A 76-year-old man presented with a 2-month history of swelling and tenderness of the left thumb and thenar. The patient had type 2 diabetes mellitus. He had been bitten by a dog on the left hand 1 year previously, and the wound had healed without treatment. He was initially diagnosed with non-infectious tenosynovitis and received steroid injections repeatedly (Fig. 1a). Thereafter, open diagnostic-drainage was performed, and the presence of ‘rice bodies’ was visually noted in the hand (Fig. 1b). Based on the pathological finding of granuloma and positive specimen culture for Mycobacterium intracellulare, he was diagnosed with tenosynovitis due to Mycobacterium avium complex (MAC). While his symptoms initially improved by isoniazid, rifampicin, and ethambutol, the redness and tenderness around the left wrist gradually worsened at 6 months after the first operation. Then therapeutic-drainage was performed again, and the regimen was changed to clarithromycin, rifampicin, ethambutol, and sitafloxacin after the introduction to our department. After 1 year, however, a nodule developed around the metacarpophalangeal joint, associated with an intense uptake on 18F-fluorodeoxyglucose positron emission tomography/computed tomography (Fig. 1c), implying the residual inflammation. Therapeutic-drainage was performed again (Fig. 1d), and he is now in remission under antimicrobial chemotherapy.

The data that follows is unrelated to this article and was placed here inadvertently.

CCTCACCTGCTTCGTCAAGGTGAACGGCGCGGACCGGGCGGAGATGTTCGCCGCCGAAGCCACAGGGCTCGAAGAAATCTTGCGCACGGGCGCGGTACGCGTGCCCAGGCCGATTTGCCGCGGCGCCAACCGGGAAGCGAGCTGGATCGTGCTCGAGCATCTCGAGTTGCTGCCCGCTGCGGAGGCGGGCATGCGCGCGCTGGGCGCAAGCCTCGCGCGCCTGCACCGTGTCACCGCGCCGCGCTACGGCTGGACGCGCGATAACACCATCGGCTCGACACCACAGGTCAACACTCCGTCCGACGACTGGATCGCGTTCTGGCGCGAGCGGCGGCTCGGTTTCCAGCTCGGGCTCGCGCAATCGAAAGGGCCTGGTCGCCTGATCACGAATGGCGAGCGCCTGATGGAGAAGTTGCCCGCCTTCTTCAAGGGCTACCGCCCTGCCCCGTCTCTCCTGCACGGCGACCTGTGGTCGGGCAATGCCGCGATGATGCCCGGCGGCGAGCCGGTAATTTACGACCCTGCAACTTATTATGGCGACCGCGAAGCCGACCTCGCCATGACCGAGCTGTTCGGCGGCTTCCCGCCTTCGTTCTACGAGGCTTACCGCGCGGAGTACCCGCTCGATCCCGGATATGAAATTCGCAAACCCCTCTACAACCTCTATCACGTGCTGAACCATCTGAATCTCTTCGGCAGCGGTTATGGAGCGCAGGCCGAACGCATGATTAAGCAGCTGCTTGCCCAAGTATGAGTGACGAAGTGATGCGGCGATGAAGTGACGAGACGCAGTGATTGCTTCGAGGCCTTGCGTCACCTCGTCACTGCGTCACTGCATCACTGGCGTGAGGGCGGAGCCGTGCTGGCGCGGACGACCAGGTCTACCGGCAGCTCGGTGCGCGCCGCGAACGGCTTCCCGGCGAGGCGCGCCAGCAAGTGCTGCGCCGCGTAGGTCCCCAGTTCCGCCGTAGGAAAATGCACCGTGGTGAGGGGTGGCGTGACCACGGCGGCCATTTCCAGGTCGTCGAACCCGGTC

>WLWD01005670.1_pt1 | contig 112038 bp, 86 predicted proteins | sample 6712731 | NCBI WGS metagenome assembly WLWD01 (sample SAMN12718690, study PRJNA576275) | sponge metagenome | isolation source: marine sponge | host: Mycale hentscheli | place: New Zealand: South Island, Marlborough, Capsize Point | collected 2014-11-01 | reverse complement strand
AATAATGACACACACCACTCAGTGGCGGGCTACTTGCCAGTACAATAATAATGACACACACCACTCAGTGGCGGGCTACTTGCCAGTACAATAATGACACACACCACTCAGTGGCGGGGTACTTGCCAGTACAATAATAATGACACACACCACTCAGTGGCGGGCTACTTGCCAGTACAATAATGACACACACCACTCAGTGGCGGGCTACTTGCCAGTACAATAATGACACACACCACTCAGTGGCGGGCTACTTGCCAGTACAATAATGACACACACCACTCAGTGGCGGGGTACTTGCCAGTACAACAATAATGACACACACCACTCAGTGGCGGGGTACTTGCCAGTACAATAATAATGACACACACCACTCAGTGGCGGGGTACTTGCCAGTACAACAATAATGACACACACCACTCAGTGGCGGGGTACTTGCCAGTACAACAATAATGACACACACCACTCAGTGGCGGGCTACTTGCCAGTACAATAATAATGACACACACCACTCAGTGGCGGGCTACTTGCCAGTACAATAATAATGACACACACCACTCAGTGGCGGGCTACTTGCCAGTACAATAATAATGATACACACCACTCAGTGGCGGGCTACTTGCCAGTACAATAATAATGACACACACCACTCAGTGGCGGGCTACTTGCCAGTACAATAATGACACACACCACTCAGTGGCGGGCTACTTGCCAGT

Fig. 1
figure 1

a Swelling and tenderness of the left thumb and thenar before the first operation (red arrow). b ‘Rice bodies’ were observed during the first open drainage performed for treating tenosynovitis. c 18F-fluorodeoxyglucose positron emission tomography/computed tomography showed intense uptake around the metacarpophalangeal joint, before the third drainage. d Intraoperative findings at the third drainage showed synovial thickening and synovial fluid retention. By this time, the ‘rice bodies’ had resolved (red arrow)

MAC tenosynovitis is a refractory infectious disease, reported more commonly in Asians [13]. Most patients have an injury history and often require multiple operations as in this case [14]. The presence of ‘rice bodies’ is a characteristic intraoperative finding as well as tuberculosis [3, 5]. Although the appropriate duration of chemotherapy is unclear, past studies recommended a 1–2-year treatment period [4]. When seeing cases present with refractory tenosynovitis, MAC tenosynovitis should be considered in the differential diagnosis.